(ii) Certain subsidiaries or “Nautilus Restructuring Entities” of the Company will file a plan of compromise and arrangement among the subsidiaries and their unsecured creditors, and to convene a meeting with those creditors for the purpose of voting on the approval of the plan of compromise and arrangement.

A plan of compromise or arrangement sets out a company’s intentions to deal with its debts and restructure its business and operations.

The plan will be presented to Nautilus creditors on August 9, 2019, who will then vote on whether they accept the proposal or reject it.

Nautilus states that in the event that the plan of compromise and arrangement is approved by a majority of the Affected Creditors, its subsidiaries will bring an application to the Court for an order approving and sanctioning the plan of compromise and arrangement and various transactions related to the Plan and the Acquisition Agreement on August 13, 2019.

If the Sanction Order is granted as sought, and the conditions precedent to the Acquisition Agreement and the plan of compromise and arrangement are met, the Company will have effectively no assets, and, will be liquidated upon implementation of the plan of compromise and arrangement.

Eda Kopa (Solwara) Limited has led a claim of K163 million (US$51 million) against Nautilus Mineral Limited for failing to meets its funding obligations of the Solwara 1 Project.

Early this month, Chairman of Kumul Mineral Holdings Limited (KMHL), Peter Graham, said the Project has stalled with a substantial proportion of the development work still to be undertaken.

The claim has been filed under a Canadian court supervised creditors process initiated by the parent company of its joint-venturer in the Solwara 1 Project, Nautilus Minerals Niugini Limited (Nautilus PNG).

The Solwara 1 Deep-Sea Mining Project is a venture to mine polymetallic sulphide deposits located on the seabed in an area approximately 50km north of Rabaul and 30km west of New Ireland Province.

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PNG’s losses from Solwara 1 currently over K350 million

Solwara 1 is chewing its way through PNG taxpayer funds at an alarming rate

In 2014, the State borrowed US$120 million [K375 million] from BSP to buy a 15% stake in the proposed Solwara 1 seabed mine.

Nautilus Minerals says US$113 million from the loan was paid to the company in December 2014.

It is not clear what has happened to the other US$7 million, the balance of the funds borrowed, but at the moment the government’s investment in Solwara 1 is not looking like a very good bet.

While the State’s partner, Nautilus Minerals is on financial life support and haemorrhaging senior staff, the State has written down its investment by over K260 million.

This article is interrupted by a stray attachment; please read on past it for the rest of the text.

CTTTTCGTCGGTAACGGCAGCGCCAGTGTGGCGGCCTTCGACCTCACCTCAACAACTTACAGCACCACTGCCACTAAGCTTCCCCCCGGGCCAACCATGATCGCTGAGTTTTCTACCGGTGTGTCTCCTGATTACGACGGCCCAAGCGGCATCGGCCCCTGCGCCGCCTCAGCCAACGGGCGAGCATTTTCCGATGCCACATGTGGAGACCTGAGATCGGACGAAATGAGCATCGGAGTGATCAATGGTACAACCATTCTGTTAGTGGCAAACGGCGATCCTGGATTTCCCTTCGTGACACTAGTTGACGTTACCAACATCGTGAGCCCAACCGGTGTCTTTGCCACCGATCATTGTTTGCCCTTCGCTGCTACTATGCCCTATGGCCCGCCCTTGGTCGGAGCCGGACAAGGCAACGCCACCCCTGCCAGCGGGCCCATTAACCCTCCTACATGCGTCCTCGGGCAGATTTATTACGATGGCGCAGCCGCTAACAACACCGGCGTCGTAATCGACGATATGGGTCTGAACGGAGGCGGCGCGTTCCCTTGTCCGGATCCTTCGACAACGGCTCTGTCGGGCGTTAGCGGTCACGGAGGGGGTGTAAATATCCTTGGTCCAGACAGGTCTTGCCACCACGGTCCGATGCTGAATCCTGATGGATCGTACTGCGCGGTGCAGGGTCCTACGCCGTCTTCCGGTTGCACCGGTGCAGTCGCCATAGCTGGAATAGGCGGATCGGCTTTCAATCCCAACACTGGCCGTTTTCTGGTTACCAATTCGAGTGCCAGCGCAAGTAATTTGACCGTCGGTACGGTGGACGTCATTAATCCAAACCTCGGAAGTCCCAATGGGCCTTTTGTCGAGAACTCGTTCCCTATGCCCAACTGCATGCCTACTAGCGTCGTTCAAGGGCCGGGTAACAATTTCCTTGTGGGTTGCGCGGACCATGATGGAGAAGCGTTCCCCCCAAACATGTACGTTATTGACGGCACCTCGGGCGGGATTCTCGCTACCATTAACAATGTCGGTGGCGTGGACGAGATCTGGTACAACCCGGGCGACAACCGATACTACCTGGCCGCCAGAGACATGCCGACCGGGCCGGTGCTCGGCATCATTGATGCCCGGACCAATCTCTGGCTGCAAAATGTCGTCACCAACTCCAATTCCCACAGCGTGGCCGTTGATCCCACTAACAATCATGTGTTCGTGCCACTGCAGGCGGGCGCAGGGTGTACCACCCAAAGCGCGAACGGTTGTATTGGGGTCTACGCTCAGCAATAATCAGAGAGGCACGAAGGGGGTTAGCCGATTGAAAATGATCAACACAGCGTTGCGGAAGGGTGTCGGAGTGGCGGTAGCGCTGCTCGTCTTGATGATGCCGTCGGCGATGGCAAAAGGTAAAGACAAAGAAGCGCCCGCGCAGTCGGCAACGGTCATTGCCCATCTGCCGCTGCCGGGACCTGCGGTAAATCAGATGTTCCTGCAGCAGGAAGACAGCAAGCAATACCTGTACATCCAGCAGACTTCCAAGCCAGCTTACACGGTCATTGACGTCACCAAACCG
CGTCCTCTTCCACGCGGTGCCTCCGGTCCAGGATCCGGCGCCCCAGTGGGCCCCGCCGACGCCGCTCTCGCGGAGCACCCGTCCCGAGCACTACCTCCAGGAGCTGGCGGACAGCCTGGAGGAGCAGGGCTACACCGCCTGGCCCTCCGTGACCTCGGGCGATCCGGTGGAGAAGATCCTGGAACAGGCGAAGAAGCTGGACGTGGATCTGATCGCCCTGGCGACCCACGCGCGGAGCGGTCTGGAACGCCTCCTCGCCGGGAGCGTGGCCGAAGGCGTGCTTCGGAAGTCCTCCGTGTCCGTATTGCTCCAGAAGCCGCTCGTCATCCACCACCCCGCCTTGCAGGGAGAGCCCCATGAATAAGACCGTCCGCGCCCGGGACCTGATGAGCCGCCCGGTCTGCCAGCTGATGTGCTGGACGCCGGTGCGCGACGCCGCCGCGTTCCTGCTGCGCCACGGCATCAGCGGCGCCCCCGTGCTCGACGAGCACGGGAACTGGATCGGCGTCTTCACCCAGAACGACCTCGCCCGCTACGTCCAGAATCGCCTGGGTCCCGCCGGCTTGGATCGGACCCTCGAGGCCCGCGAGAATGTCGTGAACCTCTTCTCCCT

The latest financial report from Eda Kopa (Solwara) Limited, which holds the State’s interest in Solwara 1, shows that while the company still owes K376.8 million to BSP, it is valuing its assets, the 15% stake in Solwara 1, at just K113.7 million.

Above: Excerpt from the Annual Return for Eda Kopa (Solwara) Limited

As well as the K260 million write down in value, it is estimated the State is paying around K29 million a year to BSP in interest payments. This is calculated from the indicative interest rate of 7.75% shown in the financial report of Eda Kopa’s parent company, Kumul Minerals Holdings Limited.

So, not only has PNG already LOST K260 million on its investment in Solwara 1, it has also paid around K90 million in interest payments to BSP (2015-2017) and is still paying an additional estimated K29 million a year.

How many nurses, health centre workers or teachers could that money have paid for instead?

Looking deeper into the company records of Eda Kopa (Solwara), there are also some other interesting numbers lurking there.

In April 2014, Eda Kopa (Solwara) registered a charge in favour of BSP for up to K2.275 BILLION or US $875 million, (which ever is the higher).

Above: Excerpt from the Registration of Charge document

In November 2014, a second charge was registered by Eda Kopa (Solwara). This time a cross charge with Nautilus Minerals in the sum of K10 BILLION.

Above: Excerpt from the Registration of Charge document

The existence of both these substantial charges is verified by Deed documents [BSP Deed – 1mb, Nautilus Deed – 7mb] executed by the parties

Above: Excerpt from the Deed for the K2.275 billion charge

Above: Excerpt from the Deed for the K10 billion charge

Does anyone trust Eda Kopa (Solwara) to be playing around with such enormous potential liabilities?